Keratinocyte cancer

5.1 Pathology of basal cell carcinoma

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Clinical practice guidelines for keratinocyte cancer > 5.1 Pathology of basal cell carcinoma

Background[edit source]

Basal cell carcinomas (BCCs) are a group of tumours comprising masses of basaloid cells with hyperchromatic nuclei and scanty cytoplasm, resembling cells of the basal layer of the epidermis and of follicular epithelium. The tumour has a blue cell appearance.

Overview of evidence (non-systematic literature review)[edit source]

Recurrence of basal cell carcinomas[edit source]

Basal cell carcinomas may be locally destructive, but very rarely metastasise.[1] Local recurrence is not uncommon. There is an increased risk of local recurrence for large, deep or ulcerated tumours, especially if incompletely or narrowly excised, and for tumours of micronodular, infiltrating, sclerosing (morphoeic) or superficial multifocal subtype.[2][3][4] The risk of recurrence is greater if combinations of such features are present.

Other presentations and features associated with a higher risk of recurrence include (Table 1):[5][6]

Table 1. Tumour-specific factors associated with recurrence of basal cell carcinoma Table 1 KC guideline Tumour specific factors BCC .png

Histological diagnosis of basal cell carcinomas[edit source]

Histological diagnosis of BCCs is usually straightforward. Most tumours are of nodular or nodulocystic subtype. Frequently, the tumour shows a mixed pattern.

Superficial BCC is a common subtype and frequently occurs on the trunk. It is characterised by small basaloid groupings attached to the deep aspect of the epidermis and is sometimes associated with a deeper nodular component.

Peripheral nuclear palisading is a characteristic feature of most BCCs.

Differential diagnoses that should be considered include cutaneous squamous cell carcinoma (with basaloid cell features), Merkel cell carcinoma (an aggressive tumour; see Pathology of rare tumours) and various skin appendage tumours (commonly benign), particularly those of follicular origin.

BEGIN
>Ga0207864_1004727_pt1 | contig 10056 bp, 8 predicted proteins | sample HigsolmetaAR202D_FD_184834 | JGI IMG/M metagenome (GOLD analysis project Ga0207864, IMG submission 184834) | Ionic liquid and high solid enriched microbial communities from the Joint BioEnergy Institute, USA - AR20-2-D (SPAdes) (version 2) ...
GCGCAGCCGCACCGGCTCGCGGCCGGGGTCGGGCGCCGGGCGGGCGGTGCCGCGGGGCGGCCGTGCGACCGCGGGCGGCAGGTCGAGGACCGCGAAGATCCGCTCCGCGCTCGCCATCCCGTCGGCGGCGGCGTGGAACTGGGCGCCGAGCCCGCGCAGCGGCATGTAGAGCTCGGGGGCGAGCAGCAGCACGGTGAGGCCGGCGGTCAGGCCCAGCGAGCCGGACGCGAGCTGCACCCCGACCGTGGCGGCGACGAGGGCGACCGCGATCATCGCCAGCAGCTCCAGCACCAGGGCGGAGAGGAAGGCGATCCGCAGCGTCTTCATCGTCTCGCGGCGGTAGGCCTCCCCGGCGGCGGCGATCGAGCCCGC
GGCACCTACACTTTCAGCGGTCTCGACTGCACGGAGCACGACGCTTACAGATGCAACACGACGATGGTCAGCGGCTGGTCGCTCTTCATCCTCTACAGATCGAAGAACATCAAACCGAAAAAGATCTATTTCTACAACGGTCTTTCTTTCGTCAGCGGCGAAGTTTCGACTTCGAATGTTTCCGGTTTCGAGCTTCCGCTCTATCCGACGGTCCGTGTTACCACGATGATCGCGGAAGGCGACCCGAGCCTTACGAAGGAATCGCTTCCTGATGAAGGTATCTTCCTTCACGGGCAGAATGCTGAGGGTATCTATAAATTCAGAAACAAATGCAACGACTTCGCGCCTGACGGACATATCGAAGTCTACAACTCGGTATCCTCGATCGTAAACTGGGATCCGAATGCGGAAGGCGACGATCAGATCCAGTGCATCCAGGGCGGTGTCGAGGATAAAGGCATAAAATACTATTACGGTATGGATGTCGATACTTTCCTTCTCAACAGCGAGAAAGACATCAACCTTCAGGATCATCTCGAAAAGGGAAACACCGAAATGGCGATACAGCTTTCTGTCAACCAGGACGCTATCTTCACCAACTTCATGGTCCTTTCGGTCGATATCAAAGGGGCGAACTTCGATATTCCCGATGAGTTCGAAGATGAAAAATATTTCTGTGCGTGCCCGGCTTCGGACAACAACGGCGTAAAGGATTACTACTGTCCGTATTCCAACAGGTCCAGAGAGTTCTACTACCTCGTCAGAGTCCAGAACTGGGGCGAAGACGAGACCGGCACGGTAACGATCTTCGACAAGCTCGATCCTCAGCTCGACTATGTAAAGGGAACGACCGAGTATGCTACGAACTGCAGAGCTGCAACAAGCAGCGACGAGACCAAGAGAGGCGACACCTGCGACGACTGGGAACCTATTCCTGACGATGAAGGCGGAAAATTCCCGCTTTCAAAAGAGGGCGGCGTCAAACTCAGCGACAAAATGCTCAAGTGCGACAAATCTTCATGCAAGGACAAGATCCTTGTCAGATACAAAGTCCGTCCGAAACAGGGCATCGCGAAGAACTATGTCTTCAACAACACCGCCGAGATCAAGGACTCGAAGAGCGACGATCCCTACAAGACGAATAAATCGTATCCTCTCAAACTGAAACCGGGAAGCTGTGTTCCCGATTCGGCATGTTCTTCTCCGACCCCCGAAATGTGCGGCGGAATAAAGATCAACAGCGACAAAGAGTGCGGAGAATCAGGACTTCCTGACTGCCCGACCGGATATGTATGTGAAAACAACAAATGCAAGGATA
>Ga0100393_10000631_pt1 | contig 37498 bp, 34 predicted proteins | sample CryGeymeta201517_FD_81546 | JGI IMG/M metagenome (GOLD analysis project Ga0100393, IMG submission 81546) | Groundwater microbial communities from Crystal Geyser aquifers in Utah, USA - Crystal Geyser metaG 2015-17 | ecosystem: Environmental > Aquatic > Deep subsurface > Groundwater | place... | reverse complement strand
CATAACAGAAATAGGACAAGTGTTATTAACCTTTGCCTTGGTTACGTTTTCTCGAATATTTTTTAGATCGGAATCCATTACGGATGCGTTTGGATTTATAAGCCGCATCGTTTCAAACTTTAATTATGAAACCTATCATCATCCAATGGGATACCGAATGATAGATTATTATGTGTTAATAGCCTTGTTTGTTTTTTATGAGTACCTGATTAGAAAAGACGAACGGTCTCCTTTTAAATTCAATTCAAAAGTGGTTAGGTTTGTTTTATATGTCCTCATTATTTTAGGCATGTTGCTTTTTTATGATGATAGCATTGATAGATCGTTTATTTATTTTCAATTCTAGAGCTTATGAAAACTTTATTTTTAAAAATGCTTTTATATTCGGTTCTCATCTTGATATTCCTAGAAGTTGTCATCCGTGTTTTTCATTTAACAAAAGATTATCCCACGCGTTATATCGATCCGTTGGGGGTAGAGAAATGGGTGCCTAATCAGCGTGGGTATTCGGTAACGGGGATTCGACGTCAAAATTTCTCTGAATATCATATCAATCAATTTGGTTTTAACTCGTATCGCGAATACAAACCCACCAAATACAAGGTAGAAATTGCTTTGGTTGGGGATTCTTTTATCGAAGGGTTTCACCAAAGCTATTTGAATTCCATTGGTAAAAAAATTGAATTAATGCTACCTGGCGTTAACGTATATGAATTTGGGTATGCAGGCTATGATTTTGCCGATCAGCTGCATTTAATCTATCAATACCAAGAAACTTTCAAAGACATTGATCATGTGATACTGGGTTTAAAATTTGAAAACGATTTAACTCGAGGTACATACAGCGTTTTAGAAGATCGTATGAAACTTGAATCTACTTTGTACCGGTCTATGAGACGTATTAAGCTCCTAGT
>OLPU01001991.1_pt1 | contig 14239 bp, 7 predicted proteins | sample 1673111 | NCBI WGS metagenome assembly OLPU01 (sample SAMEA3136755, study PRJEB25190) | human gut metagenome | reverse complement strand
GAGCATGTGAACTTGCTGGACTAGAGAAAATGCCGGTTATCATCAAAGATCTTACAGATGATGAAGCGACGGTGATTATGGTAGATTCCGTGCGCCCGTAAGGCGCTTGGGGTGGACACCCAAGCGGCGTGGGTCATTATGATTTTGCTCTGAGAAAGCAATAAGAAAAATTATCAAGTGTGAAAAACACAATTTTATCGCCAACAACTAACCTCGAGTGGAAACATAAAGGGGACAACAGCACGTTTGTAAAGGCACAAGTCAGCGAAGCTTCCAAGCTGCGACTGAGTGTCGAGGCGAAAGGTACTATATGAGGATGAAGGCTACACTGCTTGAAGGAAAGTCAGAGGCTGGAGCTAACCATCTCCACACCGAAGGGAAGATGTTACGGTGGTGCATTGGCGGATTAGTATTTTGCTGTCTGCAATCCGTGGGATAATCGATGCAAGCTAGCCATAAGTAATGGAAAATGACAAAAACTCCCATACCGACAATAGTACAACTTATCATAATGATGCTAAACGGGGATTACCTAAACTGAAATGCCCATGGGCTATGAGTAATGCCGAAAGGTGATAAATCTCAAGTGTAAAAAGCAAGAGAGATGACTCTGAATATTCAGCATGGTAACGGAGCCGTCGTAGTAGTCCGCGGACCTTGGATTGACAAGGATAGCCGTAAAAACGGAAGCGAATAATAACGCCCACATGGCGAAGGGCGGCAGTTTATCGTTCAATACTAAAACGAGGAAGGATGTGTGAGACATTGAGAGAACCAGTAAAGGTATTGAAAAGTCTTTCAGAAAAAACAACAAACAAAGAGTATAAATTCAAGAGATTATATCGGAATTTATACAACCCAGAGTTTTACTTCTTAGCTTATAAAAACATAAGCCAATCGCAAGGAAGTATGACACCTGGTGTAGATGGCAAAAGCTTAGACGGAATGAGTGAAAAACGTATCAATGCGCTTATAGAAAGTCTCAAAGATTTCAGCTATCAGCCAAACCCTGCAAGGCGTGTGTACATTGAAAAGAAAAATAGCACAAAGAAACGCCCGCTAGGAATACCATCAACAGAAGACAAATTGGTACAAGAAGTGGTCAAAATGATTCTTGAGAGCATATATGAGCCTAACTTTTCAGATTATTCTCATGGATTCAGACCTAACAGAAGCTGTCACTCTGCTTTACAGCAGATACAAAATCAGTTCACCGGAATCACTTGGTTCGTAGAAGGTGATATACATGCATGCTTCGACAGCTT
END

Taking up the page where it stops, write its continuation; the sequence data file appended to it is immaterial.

Special staining by immunochemistry can be helpful. Basal cell carcinoma is typically positive for cytokeratin and Ber-ep4, and negative for epithelial membrane antigen (EMA). Merkel cell carcinoma is diffusely positive for cytokeratin 20 (CK20). Cytokeratin 20 is also useful in follicular neoplasms, which may contain a few CK20-positive Merkel cells.

Key point(s)

The clinical location, the architectural pattern and excision margins should be considered when determining the risk of recurrence.

References[edit source]

  1. Lo JS, Snow SN, Reizner GT, Mohs FE, Larson PO, Hruza GJ. Metastatic basal cell carcinoma: report of twelve cases with a review of the literature. J Am Acad Dermatol 1991 May;24(5 Pt 1):715-9 Available from:
  2. Dellon AL, DeSilva S, Connolly M, Ross A. Prediction of recurrence in incompletely excised basal cell carcinoma. Plast Reconstr Surg 1985 Jun;75(6):860-71 Available from:
  3. Salasche SJ, Amonette RA. Morpheaform basal-cell epitheliomas. A study of subclinical extensions in a series of 51 cases. J Dermatol Surg Oncol 1981 May;7(5):387-94 Available from:
  4. Sloane JP. The value of typing basal cell carcinomas in predicting recurrence after surgical excision. Br J Dermatol 1977 Feb;96(2):127-32 Available from:
  5. Mierzwa ML. Radiotherapy for Skin Cancers of the Face, Head, and Neck. Facial Plast Surg Clin North Am 2019 Feb;27(1):131-138 Available from:
  6. Armstrong LTD, Magnusson MR, Guppy MPB. Risk factors for recurrence of facial basal cell carcinoma after surgical excision: A follow-up analysis. J Plast Reconstr Aesthet Surg 2017 Dec;70(12):1738-1745 Available from:

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